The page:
TPP talks fail to reach agreement
Negotiations for a Trans-Pacific Partnership (TPP) free-trade deal have officially failed to met the year-end target but Trade Minister Tim Groser remains upbeat.
Speaking from Singapore, where ministers of the 12 TPP nations have been meeting, Groser signalled that another meeting, possibly in January, would be needed.
"We clearly need to meet again," he said.
The ministers had asked their chief negotiators to have "fast and furious" talks with a meeting possible next month.
He had told a media conference at the end of the meeting that talks had been substantially advanced.
But he said none of the governments had agreed to a single thing - that only came at the conclusion of talks when it would be taken back to Cabinet to consider.
"If we are stiffed at the end of the negotiation, we won't sign," Groser said.
He said ministers in many areas had identified "potential landing zones" for a final agreement but they were needed in all areas.
On the specific draft chapters in the deal Groser said he had seen nothing in the discussion that would make New Zealanders pay more for their medicines.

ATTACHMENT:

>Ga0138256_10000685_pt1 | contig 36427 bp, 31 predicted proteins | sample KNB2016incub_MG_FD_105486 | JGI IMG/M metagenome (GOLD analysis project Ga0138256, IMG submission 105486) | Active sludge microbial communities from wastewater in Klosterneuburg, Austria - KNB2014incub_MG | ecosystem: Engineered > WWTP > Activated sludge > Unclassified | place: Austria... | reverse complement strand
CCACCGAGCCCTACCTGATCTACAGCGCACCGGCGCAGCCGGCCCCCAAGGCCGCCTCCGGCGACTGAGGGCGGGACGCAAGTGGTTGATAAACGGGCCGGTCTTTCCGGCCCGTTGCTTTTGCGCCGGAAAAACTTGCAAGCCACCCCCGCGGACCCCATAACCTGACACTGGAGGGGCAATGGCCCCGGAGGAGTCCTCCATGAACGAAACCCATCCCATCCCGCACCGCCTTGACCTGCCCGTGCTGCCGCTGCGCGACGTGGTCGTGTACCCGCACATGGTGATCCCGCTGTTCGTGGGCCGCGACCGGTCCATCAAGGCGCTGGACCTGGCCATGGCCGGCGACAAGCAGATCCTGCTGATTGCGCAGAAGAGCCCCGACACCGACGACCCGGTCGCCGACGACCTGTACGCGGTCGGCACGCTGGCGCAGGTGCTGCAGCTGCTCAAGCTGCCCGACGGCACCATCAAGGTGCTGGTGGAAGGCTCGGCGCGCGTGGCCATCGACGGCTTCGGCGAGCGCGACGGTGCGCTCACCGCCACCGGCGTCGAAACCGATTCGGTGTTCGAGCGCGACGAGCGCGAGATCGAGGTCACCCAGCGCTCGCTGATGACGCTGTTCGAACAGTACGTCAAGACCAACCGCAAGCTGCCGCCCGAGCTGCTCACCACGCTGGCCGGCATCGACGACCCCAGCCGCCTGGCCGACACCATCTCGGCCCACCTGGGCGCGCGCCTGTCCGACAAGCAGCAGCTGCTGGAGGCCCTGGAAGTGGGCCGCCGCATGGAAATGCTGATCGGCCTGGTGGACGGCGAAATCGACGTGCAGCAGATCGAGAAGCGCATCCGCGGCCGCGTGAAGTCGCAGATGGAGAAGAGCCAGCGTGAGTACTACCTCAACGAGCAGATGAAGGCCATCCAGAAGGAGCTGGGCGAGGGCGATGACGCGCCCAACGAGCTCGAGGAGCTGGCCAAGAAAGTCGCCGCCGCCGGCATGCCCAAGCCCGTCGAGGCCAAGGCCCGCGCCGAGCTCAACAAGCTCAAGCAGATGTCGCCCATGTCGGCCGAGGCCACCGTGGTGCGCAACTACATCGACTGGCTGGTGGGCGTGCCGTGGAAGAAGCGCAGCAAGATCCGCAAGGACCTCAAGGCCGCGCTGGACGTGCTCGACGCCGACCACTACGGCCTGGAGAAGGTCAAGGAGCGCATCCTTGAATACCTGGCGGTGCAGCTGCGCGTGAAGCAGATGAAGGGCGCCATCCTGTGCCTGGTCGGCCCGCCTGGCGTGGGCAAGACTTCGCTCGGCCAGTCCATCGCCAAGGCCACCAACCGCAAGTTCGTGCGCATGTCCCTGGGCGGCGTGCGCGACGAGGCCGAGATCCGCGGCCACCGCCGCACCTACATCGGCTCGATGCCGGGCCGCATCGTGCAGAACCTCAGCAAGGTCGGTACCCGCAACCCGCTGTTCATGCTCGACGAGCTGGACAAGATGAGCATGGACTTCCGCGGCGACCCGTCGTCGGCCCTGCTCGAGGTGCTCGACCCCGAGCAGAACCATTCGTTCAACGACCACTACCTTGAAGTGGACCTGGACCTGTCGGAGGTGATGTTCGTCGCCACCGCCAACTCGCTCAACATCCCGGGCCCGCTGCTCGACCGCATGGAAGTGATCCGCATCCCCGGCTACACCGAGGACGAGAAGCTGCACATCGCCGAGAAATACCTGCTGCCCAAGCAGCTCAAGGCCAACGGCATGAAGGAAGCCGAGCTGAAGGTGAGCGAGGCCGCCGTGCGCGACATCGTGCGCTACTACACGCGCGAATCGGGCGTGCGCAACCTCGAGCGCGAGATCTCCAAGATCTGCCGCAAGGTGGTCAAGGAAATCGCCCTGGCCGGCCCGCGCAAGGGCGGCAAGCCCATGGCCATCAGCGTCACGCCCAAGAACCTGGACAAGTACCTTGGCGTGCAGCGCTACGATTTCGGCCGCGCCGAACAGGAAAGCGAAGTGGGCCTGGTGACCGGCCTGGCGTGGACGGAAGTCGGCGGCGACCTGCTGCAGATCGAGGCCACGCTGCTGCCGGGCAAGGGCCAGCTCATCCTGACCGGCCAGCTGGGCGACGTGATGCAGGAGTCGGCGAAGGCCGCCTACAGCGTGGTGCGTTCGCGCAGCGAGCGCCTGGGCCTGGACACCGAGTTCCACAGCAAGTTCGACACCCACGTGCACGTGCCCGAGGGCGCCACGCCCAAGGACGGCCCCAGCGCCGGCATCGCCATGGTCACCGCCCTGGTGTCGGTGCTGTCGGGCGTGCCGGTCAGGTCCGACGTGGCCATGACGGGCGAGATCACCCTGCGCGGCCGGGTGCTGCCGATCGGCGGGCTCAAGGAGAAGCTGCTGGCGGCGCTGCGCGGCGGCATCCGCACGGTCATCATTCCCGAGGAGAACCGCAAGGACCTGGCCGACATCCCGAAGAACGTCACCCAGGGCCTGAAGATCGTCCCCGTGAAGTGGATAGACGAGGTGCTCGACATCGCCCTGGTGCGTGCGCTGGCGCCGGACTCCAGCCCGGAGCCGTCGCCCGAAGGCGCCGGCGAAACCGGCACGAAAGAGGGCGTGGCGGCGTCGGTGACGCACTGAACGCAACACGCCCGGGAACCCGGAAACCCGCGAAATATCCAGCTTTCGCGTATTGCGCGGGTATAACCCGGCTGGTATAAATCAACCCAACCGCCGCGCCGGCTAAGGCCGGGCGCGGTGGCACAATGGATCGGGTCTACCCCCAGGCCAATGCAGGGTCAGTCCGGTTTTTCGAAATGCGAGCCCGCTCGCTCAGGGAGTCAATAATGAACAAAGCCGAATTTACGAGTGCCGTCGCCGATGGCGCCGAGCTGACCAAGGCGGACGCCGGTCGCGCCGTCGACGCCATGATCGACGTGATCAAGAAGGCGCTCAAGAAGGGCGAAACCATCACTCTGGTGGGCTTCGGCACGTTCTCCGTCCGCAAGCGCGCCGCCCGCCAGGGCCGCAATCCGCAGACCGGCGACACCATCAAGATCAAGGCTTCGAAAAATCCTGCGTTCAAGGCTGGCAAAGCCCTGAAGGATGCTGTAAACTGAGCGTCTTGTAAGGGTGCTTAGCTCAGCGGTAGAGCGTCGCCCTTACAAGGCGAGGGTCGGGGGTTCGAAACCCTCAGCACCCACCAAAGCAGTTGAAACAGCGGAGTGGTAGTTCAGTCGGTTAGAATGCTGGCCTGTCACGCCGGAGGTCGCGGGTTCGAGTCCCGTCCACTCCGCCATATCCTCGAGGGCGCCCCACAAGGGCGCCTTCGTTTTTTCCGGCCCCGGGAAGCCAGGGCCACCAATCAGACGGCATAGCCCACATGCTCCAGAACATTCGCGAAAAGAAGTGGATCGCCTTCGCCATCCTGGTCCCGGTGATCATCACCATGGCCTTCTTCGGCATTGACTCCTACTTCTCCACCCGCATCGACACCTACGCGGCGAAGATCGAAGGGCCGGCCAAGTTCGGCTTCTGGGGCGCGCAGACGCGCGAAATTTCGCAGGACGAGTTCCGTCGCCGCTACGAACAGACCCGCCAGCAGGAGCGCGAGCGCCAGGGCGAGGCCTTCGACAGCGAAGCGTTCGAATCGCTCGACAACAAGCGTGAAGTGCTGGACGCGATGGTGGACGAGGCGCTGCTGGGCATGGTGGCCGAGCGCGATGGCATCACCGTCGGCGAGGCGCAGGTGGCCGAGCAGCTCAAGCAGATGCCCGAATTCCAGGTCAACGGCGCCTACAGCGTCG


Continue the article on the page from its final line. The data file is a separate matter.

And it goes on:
The Government had committed to protecting the fundamentals of the Pharmac central drug-buying agency in the face of changes sought by the United States.
However he would not rule out some extra cost to the Government to meet so-called transparency rules on Pharmac that would allow drug companies to challenge Pharmac's decisions. That could require new regulations and there could be a cost involved with that.
However, the extra costs would be "totally manageable and hugely outweighed" by the extra tax that would flow from the boost to exports from a TPP deal, he said.
There would be a net gain or New Zealand would not sign the agreement.
Groser said momentum was accelerating, though it was "a bit of a race" to complete a deal before the US political process "kicked the can down the road".
If a final deal was not struck in the first half of next year then the likelihood faded of a deal before the end of 2014.
But the US commitment to achieving a deal was "palpable".
He said he was much ore optimistic at the end of the Singapore round of talks than when they started three days ago.